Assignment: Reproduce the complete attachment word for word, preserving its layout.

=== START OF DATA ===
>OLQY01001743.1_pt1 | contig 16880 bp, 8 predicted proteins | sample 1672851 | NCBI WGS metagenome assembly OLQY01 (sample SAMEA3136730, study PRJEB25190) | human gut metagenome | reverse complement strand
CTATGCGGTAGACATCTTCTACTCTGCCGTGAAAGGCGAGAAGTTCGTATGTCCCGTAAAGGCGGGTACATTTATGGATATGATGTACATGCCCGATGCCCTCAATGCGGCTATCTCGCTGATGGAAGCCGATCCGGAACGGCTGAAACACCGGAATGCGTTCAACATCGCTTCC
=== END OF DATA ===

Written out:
>OLQY01001743.1_pt1 | contig 16880 bp, 8 predicted proteins | sample 1672851 | NCBI WGS metagenome assembly OLQY01 (sample SAMEA3136730, study PRJEB25190) | human gut metagenome | reverse complement strand
CTATGCGGTAGACATCTTCTACTCTGCCGTGAAAGGCGAGAAGTTCGTATGTCCCGTAAAGGCGGGTACATTTATGGATATGATGTACATGCCCGATGCCCTCAATGCGGCTATCTCGCTGATGGAAGCCGATCCGGAACGGCTGAAACACCGGAATGCGTTCAACATCGCTTCC